Description

This is a continuation of copending application 08/377,373 filed Jan. 25, 1995, pending.

BACKGROUND OF THE INVENTION

The invention relates to a pressure sorter for fiber suspensions, with a housing, in which a stationary screen rotationally symmetrical to a screen axis and having a wall thickness of approximately 6 mm to approximately 9 mm is arranged, this screen separating in the housing a supply chamber encircled by the screen from an accepts chamber located outside the screen, wherein an inflow side of the screen faces the supply chamber and the supply chamber and the accepts chamber communicate with one another via through channels located in the screen wall, wherein the through channels, when viewed radially from the supply chamber, are slots approximately parallel to the screen axis, these slots all having the same length as well as an inside or clear slot width measured in the circumferential direction of the screen of approximately 0.1 mm to approximately 0.25 mm and forming in the screen wall a plurality of rows of slots following one another in the circumferential direction of the screen, these rows extending in the circumferential direction of the screen and being arranged in spaced relation to one another in the direction of the screen axis, and wherein the inflow side of the screen includes contours generating-turbulences in the fiber suspension to be treated, as well as a rotor drivable by a motor about the screen axis, an inlet for the fiber suspension to be treated communicating with a first axial end of the supply chamber, an accepts outlet communicating with the accepts chamber and a rejects outlet communicating with a second axial end of the supply chamber, wherein for generating positive and negative pressure pulses in the fiber suspension to be treated the rotor has a plurality of profiled elements arranged in the supply chamber and following one another in the circumferential direction of the rotor, these profiled elements each having a first flank lying in front in the rotational direction as well as approximately parallel to the screen axis for driving the fiber suspension to be treated in the rotational direction of the rotor as well as a second flank lying behind the first flank in a direction opposite to the rotational direction for drawing liquid back from the accepts chamber through the screen and into the supply chamber.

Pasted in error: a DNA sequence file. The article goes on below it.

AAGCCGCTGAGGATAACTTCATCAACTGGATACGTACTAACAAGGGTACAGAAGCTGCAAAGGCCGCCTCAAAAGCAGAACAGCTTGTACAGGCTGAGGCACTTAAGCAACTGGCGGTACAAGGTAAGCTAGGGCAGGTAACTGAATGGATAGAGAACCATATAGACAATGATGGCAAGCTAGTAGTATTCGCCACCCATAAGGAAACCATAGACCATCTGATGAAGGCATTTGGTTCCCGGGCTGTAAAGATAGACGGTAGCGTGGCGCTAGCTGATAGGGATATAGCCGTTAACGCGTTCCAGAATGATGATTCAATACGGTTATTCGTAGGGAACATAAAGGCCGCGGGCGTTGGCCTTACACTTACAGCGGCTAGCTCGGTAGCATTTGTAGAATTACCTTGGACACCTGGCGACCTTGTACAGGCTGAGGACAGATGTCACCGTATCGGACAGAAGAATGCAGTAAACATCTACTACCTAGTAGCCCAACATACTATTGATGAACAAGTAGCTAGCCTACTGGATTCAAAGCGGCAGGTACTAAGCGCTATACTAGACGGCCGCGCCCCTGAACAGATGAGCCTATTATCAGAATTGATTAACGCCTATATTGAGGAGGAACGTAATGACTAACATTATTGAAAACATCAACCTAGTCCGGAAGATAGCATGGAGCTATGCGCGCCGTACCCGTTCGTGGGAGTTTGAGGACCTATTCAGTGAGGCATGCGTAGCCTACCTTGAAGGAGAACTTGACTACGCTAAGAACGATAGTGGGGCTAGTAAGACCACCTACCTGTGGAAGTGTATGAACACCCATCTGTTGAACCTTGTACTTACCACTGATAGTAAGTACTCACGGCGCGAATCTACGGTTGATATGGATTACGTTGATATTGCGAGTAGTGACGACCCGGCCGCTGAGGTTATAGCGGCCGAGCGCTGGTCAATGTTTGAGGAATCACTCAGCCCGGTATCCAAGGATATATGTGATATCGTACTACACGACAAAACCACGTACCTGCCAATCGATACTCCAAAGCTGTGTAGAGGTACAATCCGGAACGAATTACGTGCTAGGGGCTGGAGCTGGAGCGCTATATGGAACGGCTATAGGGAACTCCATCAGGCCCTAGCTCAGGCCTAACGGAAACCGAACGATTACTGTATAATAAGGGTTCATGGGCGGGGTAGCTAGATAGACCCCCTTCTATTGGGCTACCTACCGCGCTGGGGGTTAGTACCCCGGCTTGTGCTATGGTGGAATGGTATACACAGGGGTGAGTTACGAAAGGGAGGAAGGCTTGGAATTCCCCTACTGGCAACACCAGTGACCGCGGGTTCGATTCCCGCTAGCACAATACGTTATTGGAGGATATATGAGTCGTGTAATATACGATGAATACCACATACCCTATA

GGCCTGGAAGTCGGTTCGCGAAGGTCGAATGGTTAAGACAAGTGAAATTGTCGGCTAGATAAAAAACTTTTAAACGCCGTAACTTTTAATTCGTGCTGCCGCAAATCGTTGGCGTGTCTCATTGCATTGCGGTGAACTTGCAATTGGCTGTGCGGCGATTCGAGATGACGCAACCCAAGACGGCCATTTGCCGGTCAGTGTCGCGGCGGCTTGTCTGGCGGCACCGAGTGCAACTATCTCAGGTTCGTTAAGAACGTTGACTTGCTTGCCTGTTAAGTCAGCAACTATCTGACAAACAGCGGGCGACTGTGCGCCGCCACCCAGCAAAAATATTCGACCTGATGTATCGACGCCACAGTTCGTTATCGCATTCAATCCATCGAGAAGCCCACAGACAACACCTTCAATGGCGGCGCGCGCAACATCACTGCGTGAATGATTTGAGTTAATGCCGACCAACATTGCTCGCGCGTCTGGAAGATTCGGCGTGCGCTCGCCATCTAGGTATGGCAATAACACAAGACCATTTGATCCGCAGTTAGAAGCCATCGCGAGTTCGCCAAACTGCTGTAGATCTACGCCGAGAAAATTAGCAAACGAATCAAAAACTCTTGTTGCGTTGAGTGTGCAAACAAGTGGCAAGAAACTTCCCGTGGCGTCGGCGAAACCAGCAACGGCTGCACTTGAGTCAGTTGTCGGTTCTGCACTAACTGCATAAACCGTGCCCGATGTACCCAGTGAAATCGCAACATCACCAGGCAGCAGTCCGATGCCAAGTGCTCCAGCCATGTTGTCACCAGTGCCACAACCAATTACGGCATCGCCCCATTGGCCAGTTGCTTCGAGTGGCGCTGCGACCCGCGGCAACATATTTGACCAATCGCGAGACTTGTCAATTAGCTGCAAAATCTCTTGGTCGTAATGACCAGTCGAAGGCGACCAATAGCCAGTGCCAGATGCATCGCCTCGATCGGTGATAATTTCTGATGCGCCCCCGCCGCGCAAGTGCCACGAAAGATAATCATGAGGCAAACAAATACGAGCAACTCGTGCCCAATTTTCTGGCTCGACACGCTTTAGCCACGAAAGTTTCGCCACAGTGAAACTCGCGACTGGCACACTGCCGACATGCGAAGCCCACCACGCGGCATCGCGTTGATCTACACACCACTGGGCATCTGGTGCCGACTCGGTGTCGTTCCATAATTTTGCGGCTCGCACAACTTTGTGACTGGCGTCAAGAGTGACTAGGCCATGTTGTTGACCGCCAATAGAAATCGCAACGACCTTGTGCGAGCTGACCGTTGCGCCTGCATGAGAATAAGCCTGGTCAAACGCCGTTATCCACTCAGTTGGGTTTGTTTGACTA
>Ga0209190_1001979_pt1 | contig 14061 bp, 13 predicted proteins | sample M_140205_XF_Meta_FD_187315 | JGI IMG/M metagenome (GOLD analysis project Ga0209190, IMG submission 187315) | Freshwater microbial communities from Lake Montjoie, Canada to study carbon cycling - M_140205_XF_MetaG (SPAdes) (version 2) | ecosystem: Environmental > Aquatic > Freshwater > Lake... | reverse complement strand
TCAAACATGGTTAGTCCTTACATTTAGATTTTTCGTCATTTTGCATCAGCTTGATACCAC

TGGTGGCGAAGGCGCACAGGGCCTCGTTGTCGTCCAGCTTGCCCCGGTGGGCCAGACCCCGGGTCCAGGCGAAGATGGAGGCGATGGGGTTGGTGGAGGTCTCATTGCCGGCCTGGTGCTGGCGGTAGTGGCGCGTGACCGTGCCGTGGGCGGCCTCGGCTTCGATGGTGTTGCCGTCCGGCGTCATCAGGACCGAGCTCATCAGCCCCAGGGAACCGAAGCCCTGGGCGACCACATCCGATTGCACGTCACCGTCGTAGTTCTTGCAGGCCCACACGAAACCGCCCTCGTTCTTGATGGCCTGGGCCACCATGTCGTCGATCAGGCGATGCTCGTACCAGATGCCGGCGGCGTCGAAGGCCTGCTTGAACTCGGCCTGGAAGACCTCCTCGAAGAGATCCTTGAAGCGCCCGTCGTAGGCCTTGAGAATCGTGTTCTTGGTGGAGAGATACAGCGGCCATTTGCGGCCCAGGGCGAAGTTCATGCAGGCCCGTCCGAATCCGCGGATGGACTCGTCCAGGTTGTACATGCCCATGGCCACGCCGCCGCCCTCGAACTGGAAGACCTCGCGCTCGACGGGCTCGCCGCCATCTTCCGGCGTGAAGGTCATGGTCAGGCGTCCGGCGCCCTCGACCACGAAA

The invention also relates to a process for the preparation of fiber suspensions with the aid of a pressure sorter of the aforementioned type.

In particular, the invention deals with the preparation of such fiber suspensions which are recovered from waste paper.

Pressure sorters of the aforementioned type are generally known. The profiled elements of the rotor can, for example, be freely extending profiled bars, each of which is connected via at least one arm extending approximately radially in relation to the screen axis to a central rotor hub which can rotate about the screen axis; a rotor of this type is disclosed by U.S. Pat. No. 4,410,424 in FIG. 1 as well as U.S. Pat. No. 4,155,841. The rotor can, however, also have a rotationally symmetrical casing about its axis of rotation or about the screen axis with profiled elements attached to its outer circumferential surface which are approximately wedge-shaped in cross section; rotors of this type are disclosed in the PCT application PCT/EP92/01393 published as WO 94/00634 (this corresponds to U.S. patent application Ser. No. 08/351,329) but also in U.S. Pat. Nos. 4,200,537 and 4,855,038. These publications also disclose the fact that the aforementioned, forwardly located first flanks of the profiled elements need not extend exactly parallel to the screen axis or the axis of rotation of the rotor but can also be slightly inclined in relation to this direction.

As already mentioned above, the invention deals with those pressure sorters, in which the through channels in the wall of the screen have the shape of slots which extend at least approximately parallel to the screen axis. Screens having such slot-shaped through channels are shown, for example, in U.S. Pat. Nos. 3,680,696 and 3,726,401.